Alexandra Duncan

Science Fiction. Fantasy. Feminism.

On Shaming Rape Victims

*This post comes with a trigger warning.*

The Slutshelf Giveaway I've been running to raise money for the Freedom to Read Foundation has brought out some negative reactions from people. One of the tougher issues raised was whether or not I should give away a copy of Speak as part of the prize. One person felt this was tantamount to making rape victims into a joke, an accusation which made me feel physically ill for reasons which should be obvious, but that I'll explain shortly.

First, though, let me explain why I believe Speak (and The Perks of Being a Wallflower, for that matter) shouldn't be removed from this giveaway.


Rape victims frequently experience victim-blaming and what we call slut-shaming, for lack of a better word. You see it everywhere. She wanted it. After all, look how she was dressed. She was flirting. She was drunk. What did she expect?  Look at the case of Daisy Coleman, whose family was forced to move after she spoke out publicly against being shamed by her attacker and others in her town. People very literally called her a slut. Or this teen in Illinois who had her house vandalized with the words "slut" and "whore" after she became pregnant by her rapist. Or the victim in the Stubenville, Ohio case who was threatened on Twitter. by other teenage girls This happens all the time. Slut-shaming and victim-blaming are inextricably bound together.


One of the books included on the Goodreads slut shelf that originally inspired this giveaway  was Where the Stars Still Shine, by my agency sister Trish Doller. The main character of Trish's book is kidnapped and molested, and yet there it is on the slut shelf. I hadn't had a chance to talk to Trish before setting up the giveaway, but since Speak and The Perks of Being a Wallflower are so well known for tackling similar issues and frequently end up on the ALA's annual list of banned books, I thought they would be good representatives of this particularly nasty type of shaming.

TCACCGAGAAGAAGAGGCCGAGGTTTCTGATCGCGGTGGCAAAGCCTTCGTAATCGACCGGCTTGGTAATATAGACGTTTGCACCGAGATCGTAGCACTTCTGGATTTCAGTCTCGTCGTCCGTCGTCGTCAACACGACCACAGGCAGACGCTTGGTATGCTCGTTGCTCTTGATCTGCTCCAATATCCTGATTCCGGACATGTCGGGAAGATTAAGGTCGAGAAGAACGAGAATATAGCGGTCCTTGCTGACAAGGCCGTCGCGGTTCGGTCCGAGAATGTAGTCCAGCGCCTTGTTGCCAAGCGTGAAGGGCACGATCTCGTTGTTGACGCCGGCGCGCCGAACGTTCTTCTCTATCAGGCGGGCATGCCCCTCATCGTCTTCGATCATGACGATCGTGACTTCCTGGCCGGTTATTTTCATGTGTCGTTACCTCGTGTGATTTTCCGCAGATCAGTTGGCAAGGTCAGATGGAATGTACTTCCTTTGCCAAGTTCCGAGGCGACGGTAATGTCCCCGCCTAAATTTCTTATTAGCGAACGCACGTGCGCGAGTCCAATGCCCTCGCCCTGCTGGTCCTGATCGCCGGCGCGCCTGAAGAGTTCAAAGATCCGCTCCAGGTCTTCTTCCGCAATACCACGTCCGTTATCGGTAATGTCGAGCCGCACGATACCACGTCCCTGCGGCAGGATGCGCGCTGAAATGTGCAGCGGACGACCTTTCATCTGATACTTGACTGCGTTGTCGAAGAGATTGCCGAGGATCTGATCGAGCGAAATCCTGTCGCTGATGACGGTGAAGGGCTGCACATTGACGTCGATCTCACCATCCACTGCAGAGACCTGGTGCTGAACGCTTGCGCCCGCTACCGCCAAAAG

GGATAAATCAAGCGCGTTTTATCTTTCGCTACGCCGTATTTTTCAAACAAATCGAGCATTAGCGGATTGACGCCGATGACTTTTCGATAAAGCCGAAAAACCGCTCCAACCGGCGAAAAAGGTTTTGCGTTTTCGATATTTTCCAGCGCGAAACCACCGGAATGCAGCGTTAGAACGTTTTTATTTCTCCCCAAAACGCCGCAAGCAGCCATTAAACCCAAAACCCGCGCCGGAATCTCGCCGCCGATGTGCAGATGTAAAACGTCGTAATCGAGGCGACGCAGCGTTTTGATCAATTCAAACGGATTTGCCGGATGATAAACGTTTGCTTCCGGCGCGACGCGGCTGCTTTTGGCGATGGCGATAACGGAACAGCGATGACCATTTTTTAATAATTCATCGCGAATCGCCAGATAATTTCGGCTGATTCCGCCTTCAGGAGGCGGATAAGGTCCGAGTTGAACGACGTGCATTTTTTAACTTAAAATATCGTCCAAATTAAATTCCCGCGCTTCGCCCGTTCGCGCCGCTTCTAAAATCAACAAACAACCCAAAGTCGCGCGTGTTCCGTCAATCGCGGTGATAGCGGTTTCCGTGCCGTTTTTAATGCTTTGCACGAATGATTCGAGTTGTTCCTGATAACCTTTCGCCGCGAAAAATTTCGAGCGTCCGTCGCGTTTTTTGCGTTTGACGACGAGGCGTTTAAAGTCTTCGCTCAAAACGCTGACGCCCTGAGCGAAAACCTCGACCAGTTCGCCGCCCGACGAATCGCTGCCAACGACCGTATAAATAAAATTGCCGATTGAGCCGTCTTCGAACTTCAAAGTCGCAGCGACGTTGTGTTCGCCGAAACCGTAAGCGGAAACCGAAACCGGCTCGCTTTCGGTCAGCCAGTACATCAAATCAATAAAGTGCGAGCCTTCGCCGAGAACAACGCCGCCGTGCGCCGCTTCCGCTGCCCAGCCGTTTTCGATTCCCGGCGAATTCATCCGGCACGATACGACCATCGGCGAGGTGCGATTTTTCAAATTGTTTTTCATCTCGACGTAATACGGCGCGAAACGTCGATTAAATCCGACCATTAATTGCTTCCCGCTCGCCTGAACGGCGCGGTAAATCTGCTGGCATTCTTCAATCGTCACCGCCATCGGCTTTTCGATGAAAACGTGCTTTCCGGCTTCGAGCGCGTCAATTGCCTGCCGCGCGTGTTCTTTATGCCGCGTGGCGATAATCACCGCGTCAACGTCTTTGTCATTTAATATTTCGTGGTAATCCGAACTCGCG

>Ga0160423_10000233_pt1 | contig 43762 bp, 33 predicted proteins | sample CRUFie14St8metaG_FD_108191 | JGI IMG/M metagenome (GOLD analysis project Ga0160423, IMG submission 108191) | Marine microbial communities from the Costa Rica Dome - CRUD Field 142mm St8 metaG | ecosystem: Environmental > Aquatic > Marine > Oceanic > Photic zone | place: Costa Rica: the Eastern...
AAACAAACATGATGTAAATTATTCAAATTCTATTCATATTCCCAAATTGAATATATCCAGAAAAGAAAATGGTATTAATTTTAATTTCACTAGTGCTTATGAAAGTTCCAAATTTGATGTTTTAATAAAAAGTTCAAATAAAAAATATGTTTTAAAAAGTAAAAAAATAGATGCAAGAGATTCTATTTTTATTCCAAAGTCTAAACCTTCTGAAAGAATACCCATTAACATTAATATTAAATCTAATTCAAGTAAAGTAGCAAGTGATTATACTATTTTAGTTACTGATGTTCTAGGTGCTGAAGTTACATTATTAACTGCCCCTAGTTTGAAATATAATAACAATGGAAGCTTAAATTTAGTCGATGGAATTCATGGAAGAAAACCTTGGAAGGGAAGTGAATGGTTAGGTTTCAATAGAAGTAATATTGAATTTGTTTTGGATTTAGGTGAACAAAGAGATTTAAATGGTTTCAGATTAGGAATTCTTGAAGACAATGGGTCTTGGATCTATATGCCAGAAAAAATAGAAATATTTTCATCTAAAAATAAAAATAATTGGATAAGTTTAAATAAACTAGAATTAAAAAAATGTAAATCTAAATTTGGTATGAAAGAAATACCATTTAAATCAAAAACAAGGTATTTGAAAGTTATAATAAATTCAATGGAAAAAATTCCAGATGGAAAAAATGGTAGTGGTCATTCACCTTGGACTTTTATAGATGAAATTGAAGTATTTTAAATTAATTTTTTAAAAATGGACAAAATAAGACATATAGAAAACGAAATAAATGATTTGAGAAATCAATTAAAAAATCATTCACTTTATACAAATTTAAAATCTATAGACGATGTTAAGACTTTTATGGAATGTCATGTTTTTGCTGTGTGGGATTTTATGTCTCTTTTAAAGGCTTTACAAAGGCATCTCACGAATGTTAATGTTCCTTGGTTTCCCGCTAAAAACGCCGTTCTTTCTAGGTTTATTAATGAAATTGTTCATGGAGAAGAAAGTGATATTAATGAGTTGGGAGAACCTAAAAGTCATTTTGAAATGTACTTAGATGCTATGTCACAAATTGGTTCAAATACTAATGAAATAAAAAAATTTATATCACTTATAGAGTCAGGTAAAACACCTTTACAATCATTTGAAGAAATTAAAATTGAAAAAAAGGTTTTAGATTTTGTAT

Part of why all of this makes me sick is because of my own history. I don't talk publicly about the specifics of it, because the person who abused me as a child and young teenager is still out there and occasionally attempts to contact me. I don't like giving him reasons to do so. I also have a number of people very close to me who have experienced different forms of sexual abuse, but their stories aren't mine to tell. Suffice to say, this issue hits me where I live. It makes me angry like nothing else.

In one of the productive conversations I had on Twitter regarding this issue, S.E. Sinkhorn, Stephanie Keuhn, and I talked about how everyone has different coping mechanisms for dealing with trauma. Mine obviously involves sarcasm, which has the downside of not always coming through over the internet. Stephanie very rightly pointed out that not everyone can or wants to use that as a coping mechanism and might find the word "slut" hurtful, even when it's being used in a context where we are trying to tear it down. I can understand that. For a long time, I couldn't even read the word "rape" without feeling like I was literally going to throw up.

However, as time has passed, I've come to look at that word and words like "slut," the same way Harry Potter treats the name Voldemort. For me anyway, refusing to say those words gives them power. But saying them in the context of accurately describing a crime or pointing out the fundamental ridiculousness of the term chips away at their ability to impart fear. Everyone reading this brings their own coping tactics and hard-won life lessons to the discussion, though, so if anyone was hurt or triggered by the name of my giveaway, I sincerely apologize. Please know that this giveaway/fundraiser is intended to tear down the whole idea of "slut" and promote substantive, respectful discussion about the issue. I'm not glad about the circumstances that led me to write this post, but I am grateful for the opportunity to continue this discussion with all of you.

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